Celeste A. Miller

Kwan Yin at Hachioji Cemetery

Kwan Yin at Hachioji Cemetary

Dr. Makoto Shichida Part 2

Dr. Makoto Shichida, Part 2

Dr. Shichida postulated that the two distinct types of brain functions (right and left) result in two different types of memory and mental operations.

Left Side of Brain

The left side he believed operated at the beta wave frequency (14 to 30 hertz cycles per second).  This brain wave pattern is most frequent used by adults in our awake states.

Right Side of Brain

The right side of the brain operates on the alpha wave cycle (8 to 13 hertz cycles per second).  This pattern is more common in young children.  The right brain wave pattern – alpha wave cycle – learns mostly with images.  This wave frequency is most often associated in adults with a relaxed alert state of mind such as in meditation, just after awakening, or while relaxing to music.  Chinese chi-gong masters have been scientifically shown to be working with alpha waves and the right side of the brain is “wired” to learn from alpha waves per Dr. Shichida.

Thus, it is not the activity that is either right or left brain, but the frequency of the brain that you use to do the activity. So, for example music could be listened to with the left brain or with the right brain with a different result.  The left brain might analyze the music and the right brain experience the music.  Meditation, deep breathing and music are tools to shift the wave patterns from beta to alpha.  These two brain wave states are our waking states. Dr. Shichida believed that children were in the alpha wave state up to the age of three. After this, the left side of the brain begins to dominate in most people.

Key to Dr. Shichida’s theory is the notion that our subconscious mind receives information through our skin as well as the five senses in the alpha wave length state.  In order to send and receive images, the mind must be operating at the Alpha wave cycles.  Telepathy is possible when the vibrational frequencies travelling through the body are changed into mental images at the alpha wave state.  (Note:  Dr. Shichida uses the term “right brain” to refer to alpha wave learning and “left brain” to refer to beta wave learning.  It may be that there are wave patterns of learning not limited to a particular brain hemisphere and that calling certain types of learning right or left brain as he does is misleading.  Therefore, it may be more accurate to discuss his success as attributable to using certain brain wave frequencies of learning using various parts of the whole brain.  Future neurological studies might be able to sort this out.)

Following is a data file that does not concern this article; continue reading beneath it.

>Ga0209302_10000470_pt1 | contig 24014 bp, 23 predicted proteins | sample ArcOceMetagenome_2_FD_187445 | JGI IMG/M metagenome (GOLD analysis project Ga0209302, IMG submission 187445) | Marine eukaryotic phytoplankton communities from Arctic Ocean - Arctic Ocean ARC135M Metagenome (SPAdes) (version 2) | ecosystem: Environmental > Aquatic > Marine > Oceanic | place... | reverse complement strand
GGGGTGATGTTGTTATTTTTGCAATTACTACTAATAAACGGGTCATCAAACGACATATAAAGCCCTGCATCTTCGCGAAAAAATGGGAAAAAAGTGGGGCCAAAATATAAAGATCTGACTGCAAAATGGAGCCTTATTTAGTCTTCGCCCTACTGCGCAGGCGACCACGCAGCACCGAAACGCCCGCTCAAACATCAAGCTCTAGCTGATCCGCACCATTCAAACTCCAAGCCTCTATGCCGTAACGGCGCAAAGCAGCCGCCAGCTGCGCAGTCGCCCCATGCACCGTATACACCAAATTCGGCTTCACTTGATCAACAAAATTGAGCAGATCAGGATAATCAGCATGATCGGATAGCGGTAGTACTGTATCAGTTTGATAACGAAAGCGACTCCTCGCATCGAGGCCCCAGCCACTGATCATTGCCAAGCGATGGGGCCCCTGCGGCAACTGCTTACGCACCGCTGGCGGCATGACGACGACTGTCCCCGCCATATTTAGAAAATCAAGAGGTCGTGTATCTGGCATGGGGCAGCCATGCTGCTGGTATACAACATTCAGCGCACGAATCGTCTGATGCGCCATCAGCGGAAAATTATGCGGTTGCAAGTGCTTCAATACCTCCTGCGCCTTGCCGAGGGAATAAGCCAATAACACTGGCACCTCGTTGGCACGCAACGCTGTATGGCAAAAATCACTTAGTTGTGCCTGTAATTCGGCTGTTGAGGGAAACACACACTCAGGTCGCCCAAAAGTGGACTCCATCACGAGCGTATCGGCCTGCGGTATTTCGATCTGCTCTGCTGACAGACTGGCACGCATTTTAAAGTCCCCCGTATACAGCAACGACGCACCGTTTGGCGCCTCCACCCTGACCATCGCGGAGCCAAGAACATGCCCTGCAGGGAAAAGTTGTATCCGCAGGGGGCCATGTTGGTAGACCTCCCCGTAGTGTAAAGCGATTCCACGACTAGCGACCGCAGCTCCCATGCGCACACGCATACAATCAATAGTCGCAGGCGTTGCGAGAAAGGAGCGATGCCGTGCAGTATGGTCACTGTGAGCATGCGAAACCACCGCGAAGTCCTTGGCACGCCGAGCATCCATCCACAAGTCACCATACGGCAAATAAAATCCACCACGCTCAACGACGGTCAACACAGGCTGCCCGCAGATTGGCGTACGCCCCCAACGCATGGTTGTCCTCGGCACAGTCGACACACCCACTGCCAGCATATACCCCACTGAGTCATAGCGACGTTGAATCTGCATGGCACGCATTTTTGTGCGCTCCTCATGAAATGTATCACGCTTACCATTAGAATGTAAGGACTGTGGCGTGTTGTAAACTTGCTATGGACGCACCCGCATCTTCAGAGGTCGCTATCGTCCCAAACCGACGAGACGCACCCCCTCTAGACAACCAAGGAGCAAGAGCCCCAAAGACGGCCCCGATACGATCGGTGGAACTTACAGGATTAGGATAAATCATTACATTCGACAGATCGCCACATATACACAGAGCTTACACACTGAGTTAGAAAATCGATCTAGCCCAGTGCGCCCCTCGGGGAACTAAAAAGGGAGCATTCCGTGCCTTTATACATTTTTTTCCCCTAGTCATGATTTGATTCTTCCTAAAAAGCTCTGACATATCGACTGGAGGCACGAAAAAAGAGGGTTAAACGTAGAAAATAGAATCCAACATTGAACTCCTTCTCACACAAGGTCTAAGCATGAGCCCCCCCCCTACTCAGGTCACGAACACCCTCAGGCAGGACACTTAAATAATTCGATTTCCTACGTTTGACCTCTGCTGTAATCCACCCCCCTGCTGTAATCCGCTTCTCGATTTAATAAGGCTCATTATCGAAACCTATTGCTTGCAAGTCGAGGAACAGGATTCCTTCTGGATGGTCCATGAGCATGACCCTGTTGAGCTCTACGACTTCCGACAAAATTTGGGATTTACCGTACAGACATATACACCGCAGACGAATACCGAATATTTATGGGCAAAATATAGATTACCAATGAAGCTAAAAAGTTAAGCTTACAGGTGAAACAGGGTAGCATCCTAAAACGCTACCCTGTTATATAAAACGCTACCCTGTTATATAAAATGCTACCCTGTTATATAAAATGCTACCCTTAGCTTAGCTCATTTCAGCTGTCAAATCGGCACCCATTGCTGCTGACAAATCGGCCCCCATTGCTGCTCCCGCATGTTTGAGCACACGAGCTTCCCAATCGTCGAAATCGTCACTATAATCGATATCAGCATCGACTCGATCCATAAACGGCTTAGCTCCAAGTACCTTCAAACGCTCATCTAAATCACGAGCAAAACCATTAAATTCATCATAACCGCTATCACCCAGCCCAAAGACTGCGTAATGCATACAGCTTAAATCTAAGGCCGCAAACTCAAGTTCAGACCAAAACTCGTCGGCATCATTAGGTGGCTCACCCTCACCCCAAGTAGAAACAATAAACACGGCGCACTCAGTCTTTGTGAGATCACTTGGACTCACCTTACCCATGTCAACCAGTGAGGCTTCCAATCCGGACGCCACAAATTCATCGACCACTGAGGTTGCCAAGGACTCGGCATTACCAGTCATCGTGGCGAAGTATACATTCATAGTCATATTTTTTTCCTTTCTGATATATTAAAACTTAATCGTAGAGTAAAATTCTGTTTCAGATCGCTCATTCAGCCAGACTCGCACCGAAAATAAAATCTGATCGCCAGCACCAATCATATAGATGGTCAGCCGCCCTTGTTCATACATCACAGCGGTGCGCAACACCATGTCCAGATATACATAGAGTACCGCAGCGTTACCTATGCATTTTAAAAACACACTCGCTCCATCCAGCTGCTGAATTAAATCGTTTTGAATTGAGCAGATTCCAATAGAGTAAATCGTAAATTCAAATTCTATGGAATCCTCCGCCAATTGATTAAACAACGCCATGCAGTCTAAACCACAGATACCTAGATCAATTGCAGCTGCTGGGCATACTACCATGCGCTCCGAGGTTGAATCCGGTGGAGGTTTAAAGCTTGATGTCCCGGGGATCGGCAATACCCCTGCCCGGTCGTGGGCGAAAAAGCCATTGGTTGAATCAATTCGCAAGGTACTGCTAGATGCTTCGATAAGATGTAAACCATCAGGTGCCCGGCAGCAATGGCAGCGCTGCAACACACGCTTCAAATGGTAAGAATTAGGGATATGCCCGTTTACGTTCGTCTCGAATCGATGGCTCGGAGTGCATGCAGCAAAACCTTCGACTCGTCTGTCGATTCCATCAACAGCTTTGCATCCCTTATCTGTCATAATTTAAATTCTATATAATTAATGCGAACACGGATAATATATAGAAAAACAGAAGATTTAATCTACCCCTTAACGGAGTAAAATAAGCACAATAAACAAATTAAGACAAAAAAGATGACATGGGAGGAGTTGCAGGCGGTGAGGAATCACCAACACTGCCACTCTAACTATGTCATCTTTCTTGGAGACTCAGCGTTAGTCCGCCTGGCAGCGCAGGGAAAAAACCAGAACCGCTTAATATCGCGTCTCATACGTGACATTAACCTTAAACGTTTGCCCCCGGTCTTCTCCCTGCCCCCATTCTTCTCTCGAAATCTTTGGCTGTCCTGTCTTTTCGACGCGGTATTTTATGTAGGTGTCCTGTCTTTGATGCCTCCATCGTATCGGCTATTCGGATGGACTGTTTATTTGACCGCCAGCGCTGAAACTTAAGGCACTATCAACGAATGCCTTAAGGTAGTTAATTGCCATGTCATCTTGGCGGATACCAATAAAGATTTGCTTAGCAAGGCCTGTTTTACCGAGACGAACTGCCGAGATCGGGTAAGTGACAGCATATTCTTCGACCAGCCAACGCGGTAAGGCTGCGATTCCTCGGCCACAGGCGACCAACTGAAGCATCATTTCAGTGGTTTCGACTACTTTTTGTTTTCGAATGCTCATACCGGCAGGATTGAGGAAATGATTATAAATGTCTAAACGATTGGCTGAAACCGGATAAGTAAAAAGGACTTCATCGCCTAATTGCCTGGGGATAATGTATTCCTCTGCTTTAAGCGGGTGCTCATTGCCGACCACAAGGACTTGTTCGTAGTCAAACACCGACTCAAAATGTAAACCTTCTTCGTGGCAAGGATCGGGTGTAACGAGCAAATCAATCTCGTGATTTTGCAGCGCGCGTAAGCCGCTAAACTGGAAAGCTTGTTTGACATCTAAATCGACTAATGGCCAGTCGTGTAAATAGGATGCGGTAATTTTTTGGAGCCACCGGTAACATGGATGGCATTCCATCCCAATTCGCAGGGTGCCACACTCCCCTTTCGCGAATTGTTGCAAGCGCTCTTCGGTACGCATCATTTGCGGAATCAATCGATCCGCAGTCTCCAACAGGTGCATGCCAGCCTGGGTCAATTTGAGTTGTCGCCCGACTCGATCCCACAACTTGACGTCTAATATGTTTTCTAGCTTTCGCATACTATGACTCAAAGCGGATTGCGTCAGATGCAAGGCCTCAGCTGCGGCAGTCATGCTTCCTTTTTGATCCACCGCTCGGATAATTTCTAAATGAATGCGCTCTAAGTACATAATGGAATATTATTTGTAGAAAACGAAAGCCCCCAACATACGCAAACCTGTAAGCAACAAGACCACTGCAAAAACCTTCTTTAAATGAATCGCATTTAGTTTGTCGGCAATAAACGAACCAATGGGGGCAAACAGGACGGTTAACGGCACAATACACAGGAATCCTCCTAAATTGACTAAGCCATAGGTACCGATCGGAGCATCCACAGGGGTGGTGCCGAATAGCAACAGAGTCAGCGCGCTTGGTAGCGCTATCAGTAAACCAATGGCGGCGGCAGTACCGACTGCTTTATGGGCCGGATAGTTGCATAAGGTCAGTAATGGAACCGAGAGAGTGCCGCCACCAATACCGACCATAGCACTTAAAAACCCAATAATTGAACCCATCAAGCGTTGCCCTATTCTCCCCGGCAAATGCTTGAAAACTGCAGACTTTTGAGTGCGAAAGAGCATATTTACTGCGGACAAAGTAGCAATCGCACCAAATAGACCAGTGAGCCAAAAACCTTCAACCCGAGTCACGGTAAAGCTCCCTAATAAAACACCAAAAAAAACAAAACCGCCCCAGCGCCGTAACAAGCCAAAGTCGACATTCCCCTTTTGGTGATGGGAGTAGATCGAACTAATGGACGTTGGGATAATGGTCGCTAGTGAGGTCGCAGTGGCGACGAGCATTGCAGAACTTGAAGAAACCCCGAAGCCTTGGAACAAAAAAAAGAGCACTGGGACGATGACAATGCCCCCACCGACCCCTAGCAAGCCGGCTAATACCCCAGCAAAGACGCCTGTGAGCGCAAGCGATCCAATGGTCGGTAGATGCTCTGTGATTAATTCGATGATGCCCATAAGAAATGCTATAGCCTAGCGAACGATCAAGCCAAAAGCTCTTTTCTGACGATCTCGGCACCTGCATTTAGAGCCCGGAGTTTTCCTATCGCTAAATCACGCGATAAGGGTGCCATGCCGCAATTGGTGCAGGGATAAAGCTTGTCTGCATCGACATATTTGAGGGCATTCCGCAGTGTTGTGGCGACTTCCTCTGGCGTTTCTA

Materials to develop right brain functions

The method used to develop right brain function is to input information at a high speed to the right brain (Science has yet to tell us exactly where this information is stored in the brain). This is accomplished with speed-reading, speed-watching and speed- hearing.  At the Shichida Child Academies in Japan, mothers attend classes 1 time per week with their child and are taught to use flash cards in a rapid-fire manner flashing visual information at less than 1 second per card and by repetitious playing of audiotapes (speed-hearing).  “A high speed massive input (without comprehension or conscious memorization) is the key to activate the right brain” [1]The content of the visual and auditory input is carefully orchestrated to achieve specific skill levels of right-brain functioning but not to teach specific information.  Once the pathways (mylenated synapses) are established for right-brain functioning, a child can learn anything and learning becomes automatic.